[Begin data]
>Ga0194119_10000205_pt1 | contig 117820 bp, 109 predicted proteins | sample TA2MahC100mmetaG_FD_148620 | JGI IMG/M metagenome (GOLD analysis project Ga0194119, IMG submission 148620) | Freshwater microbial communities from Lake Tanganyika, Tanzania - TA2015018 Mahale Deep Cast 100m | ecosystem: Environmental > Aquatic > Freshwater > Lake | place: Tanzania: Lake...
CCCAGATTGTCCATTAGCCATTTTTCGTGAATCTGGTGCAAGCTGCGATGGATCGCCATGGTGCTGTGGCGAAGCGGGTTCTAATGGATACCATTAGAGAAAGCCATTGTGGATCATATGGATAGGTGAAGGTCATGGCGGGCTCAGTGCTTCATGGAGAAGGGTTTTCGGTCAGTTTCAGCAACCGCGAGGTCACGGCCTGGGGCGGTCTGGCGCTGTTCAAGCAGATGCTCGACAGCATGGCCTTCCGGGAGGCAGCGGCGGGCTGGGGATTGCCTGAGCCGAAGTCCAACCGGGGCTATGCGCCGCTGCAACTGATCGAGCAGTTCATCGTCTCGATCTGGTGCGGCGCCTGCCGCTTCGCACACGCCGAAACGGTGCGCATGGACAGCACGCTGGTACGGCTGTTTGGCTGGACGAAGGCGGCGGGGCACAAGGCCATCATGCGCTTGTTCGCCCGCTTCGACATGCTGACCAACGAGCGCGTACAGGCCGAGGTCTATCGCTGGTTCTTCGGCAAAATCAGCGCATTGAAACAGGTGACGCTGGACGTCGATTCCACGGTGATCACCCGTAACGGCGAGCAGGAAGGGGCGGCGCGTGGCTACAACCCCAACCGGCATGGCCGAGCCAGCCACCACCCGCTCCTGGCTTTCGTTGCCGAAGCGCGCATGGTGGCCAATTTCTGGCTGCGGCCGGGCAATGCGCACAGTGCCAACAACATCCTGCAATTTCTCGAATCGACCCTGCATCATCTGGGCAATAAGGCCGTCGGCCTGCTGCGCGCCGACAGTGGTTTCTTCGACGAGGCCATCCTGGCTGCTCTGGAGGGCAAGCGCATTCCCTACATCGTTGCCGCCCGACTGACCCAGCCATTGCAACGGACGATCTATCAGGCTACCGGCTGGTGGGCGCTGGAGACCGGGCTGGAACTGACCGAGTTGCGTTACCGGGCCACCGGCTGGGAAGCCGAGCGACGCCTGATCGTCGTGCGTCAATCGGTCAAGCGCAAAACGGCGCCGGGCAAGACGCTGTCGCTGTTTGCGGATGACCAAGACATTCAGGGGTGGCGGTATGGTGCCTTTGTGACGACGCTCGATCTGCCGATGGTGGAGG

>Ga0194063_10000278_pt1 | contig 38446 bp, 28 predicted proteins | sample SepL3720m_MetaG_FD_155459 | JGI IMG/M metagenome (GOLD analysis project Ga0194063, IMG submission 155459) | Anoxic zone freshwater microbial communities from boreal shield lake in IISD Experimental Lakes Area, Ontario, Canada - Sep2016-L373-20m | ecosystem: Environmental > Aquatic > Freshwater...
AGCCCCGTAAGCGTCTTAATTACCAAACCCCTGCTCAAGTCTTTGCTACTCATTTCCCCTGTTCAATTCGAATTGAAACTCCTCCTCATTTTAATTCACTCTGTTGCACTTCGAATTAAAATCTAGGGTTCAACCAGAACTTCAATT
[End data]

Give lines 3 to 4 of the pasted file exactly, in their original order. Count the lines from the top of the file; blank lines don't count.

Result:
>Ga0194063_10000278_pt1 | contig 38446 bp, 28 predicted proteins | sample SepL3720m_MetaG_FD_155459 | JGI IMG/M metagenome (GOLD analysis project Ga0194063, IMG submission 155459) | Anoxic zone freshwater microbial communities from boreal shield lake in IISD Experimental Lakes Area, Ontario, Canada - Sep2016-L373-20m | ecosystem: Environmental > Aquatic > Freshwater...
AGCCCCGTAAGCGTCTTAATTACCAAACCCCTGCTCAAGTCTTTGCTACTCATTTCCCCTGTTCAATTCGAATTGAAACTCCTCCTCATTTTAATTCACTCTGTTGCACTTCGAATTAAAATCTAGGGTTCAACCAGAACTTCAATT